But beyond his personal consumption of the fizzy beverage, Trump should — in theory — have the power to organize a boycott of Coke at his family business’ properties. Over the last two weeks, CNN reporters embarked on a mission to test that thesis.
And despite what the former president said, he doesn’t appear to have taken any action to stop vendors at properties that are actually named for him from serving Coca-Cola products. At Doral, the CNN reporter spotted a case of Diet Coke bottles opened and ready for use behind the eponymous Donald J. Trump ballroom. At the otherwise empty bar of DJT restaurant inside Trump’s Las Vegas hotel, a CNN reporter was served a Coke on April 14 without any hesitation. (In the souvenir shop nearby another CNN employee couldn’t help but notice a fridge stuffed with Coca-Cola products including not just the namesake brand, plus Sprite and Fanta, but also juices from its Minute-Maid line, right near a bunch of bottles of Trump wine.)
Staff at Trump golf clubs in New York, Charlotte and Washington D.C. reached by phone also said they were still serving Coke.
And on April 8, a reporter ordered a Diet Coke and a kale salad for lunch at the Jean-Georges Nougatine restaurant at the Trump International Hotel & Tower in New York City and was served both, no questions asked, by hospitable waitstaff. The restaurant is not owned by the Trump Organization — and the Trump Organization likely has no say in what sodas it does or does not serve — but the hotel has no bar or room service of its own and, according to its website, provides food and beverages from Nougatine to any guests who do want room service.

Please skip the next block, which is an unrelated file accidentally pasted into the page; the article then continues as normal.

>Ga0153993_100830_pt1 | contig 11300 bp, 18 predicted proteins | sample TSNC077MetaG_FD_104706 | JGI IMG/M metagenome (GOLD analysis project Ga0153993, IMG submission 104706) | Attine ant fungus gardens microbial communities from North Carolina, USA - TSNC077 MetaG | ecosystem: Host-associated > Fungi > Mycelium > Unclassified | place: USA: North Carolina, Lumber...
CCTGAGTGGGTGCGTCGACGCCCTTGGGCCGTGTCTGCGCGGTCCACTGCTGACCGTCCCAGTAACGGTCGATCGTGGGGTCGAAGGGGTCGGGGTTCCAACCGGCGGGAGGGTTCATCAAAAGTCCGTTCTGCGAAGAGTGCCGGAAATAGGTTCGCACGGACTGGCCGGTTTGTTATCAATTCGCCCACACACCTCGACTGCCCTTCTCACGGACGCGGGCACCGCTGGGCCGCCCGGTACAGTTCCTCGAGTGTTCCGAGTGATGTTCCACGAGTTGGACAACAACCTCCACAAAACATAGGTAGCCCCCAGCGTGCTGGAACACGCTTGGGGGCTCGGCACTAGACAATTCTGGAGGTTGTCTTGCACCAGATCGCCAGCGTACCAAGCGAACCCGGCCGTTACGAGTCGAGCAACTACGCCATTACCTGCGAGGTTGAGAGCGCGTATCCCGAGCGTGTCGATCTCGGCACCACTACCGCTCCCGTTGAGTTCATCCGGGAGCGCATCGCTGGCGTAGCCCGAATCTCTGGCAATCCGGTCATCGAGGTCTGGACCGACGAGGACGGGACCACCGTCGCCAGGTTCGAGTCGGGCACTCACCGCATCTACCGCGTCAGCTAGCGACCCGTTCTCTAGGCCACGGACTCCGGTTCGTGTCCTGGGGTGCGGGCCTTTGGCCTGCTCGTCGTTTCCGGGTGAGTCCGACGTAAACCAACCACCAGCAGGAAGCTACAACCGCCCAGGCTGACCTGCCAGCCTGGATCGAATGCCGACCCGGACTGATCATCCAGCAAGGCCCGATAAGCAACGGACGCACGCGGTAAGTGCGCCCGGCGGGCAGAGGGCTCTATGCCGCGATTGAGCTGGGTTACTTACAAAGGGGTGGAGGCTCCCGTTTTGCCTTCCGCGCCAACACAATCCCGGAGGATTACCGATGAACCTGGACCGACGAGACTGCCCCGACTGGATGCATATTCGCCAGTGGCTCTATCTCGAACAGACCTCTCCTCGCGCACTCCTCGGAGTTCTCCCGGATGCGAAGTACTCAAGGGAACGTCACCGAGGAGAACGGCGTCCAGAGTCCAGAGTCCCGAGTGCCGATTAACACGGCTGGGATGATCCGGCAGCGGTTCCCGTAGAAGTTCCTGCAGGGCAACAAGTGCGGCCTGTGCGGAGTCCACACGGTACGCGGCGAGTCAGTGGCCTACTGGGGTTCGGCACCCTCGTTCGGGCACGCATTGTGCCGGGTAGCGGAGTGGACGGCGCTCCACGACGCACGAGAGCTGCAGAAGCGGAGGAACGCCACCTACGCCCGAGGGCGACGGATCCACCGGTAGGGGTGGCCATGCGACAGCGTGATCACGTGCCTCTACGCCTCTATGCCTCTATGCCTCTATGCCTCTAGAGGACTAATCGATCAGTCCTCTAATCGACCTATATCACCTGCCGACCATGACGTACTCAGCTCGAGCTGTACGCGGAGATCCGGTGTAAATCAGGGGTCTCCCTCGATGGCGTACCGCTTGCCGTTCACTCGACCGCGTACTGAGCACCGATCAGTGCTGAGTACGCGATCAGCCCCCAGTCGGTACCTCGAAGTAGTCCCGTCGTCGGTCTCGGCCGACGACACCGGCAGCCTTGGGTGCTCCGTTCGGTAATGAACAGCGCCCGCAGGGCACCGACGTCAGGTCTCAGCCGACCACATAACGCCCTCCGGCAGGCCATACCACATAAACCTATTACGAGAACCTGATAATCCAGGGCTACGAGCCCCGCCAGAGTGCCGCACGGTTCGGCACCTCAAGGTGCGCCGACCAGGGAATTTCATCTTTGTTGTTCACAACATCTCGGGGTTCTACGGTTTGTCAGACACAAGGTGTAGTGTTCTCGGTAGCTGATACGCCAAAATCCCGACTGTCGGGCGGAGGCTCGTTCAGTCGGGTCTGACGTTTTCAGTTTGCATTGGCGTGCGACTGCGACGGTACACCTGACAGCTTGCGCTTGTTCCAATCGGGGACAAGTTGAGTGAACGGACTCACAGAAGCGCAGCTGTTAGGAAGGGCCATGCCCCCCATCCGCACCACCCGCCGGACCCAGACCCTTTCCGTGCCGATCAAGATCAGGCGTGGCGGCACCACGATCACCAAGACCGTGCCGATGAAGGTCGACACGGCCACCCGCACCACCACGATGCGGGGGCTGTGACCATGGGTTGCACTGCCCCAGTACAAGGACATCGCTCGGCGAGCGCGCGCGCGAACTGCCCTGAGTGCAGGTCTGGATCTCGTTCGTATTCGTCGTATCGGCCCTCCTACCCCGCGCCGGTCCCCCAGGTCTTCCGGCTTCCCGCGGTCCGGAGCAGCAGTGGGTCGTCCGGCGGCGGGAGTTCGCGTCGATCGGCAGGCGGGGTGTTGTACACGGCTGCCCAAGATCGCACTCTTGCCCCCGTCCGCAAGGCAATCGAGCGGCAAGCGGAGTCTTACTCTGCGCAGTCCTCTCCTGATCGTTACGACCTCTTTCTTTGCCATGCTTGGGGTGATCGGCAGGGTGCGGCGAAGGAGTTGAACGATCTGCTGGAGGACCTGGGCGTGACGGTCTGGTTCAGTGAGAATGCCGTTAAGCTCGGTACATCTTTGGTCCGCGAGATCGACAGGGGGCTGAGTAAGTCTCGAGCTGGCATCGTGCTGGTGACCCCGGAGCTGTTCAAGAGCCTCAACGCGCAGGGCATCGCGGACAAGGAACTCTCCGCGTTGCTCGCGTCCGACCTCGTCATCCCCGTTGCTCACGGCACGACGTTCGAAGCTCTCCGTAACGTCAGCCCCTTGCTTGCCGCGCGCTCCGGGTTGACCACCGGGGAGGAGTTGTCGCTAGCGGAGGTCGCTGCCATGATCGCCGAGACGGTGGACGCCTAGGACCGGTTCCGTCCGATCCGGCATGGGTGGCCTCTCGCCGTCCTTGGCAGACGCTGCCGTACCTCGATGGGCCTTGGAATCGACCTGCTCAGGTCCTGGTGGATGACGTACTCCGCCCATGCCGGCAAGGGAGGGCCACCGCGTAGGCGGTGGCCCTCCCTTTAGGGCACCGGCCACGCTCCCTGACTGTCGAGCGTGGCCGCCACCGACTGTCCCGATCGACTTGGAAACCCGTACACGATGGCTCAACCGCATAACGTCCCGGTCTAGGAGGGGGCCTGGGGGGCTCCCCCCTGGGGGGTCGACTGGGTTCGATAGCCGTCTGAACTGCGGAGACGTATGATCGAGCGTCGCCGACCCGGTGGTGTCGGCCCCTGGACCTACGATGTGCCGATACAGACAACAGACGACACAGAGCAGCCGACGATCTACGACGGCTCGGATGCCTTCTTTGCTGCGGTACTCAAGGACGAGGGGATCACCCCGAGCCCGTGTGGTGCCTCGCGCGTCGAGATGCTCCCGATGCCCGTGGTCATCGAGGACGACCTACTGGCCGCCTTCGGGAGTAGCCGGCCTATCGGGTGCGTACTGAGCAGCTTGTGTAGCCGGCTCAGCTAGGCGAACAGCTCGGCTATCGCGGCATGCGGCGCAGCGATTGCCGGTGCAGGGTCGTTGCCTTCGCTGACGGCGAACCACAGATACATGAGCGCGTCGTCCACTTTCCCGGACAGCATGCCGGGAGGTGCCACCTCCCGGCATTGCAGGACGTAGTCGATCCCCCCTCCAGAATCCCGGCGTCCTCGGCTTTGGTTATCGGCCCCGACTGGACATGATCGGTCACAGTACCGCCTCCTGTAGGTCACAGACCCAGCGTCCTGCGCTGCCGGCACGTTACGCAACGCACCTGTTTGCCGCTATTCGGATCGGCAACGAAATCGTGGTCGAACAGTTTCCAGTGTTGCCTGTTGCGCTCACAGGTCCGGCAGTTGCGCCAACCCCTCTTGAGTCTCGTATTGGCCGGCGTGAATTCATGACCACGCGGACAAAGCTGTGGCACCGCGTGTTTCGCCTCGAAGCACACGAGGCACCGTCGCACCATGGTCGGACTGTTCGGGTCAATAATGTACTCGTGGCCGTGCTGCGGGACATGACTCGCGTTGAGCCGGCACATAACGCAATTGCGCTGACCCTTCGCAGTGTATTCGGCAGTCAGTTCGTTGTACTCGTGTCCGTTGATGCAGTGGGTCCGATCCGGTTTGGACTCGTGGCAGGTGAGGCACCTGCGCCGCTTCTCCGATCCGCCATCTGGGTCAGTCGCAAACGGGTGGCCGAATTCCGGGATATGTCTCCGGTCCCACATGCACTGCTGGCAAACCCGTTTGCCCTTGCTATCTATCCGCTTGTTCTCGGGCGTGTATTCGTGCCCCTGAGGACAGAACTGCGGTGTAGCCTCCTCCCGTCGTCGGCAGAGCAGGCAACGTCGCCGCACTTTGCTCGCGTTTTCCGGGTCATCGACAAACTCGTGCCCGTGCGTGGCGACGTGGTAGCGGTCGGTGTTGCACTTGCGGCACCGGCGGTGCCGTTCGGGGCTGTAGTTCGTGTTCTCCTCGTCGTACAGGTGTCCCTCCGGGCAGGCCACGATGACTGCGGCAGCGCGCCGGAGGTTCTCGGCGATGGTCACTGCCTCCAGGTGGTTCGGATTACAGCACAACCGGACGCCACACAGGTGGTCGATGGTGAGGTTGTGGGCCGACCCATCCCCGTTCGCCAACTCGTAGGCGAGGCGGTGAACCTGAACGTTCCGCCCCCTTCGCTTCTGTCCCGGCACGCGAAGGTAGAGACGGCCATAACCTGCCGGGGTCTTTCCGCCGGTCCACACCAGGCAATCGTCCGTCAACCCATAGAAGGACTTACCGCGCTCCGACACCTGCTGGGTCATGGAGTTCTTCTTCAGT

It is possible that Trump properties can’t dump Coke because they are contractually obligated to offer it.
Robb Seltzer, director of food and beverage operations at the Rosen College of Hospitality Management at the University of Central Florida, said in an email that soft drink suppliers commonly provide equipment, marketing and support to large hotel and food service providers in exchange for companies to serve their products. Once this is done, it is difficult for a company to switch suppliers because it causes a major disruption in service, he said.
Asked by CNN whether it was dumping any of the offending company’s drinks, the Trump Organization did not respond to comment. A representative for Jean-Georges also did not respond to a request to comment.
We’ll be the first to admit this isn’t the most serious investigative reporting we’ve ever done. But the hypocrisy of Trump calling on people who trust him to shun Coke while continuing to sell its drinks at Trump properties should not be taken lightly. Trump remains the most important figure in the Republican Party and has the ability to influence who his base votes for, how they shop — and, in some cases, how they direct their anger.
Rohit Deshpande, a professor of marketing at Harvard Business School who studies brands and leadership, said, “We should take Trump’s boycott seriously because of the growing power of social media.” Such boycotts can gain steam on Facebook and other platforms and impact brands’ reputations, he noted.
Americus Reed, a professor of marketing at the University of Pennsylvania’s Wharton School of Business who studies consumer behavior, said that Coke likely anticipated that there would be backlash to its decision to speak out against the Georgia legislation.
It’s a tricky dance for a brand, but there could ultimately be some business upside in it for the soda maker: Reed expects that the customers Coke will gain from its position to outweigh any impact from a Trump-led boycott.
Some people will now drink Coke, he said, because the company is seen as “against voter suppression. And that’s a very powerful thing.”
CNN’s Donie O’Sullivan and Lucy Kafanov contributed to this article.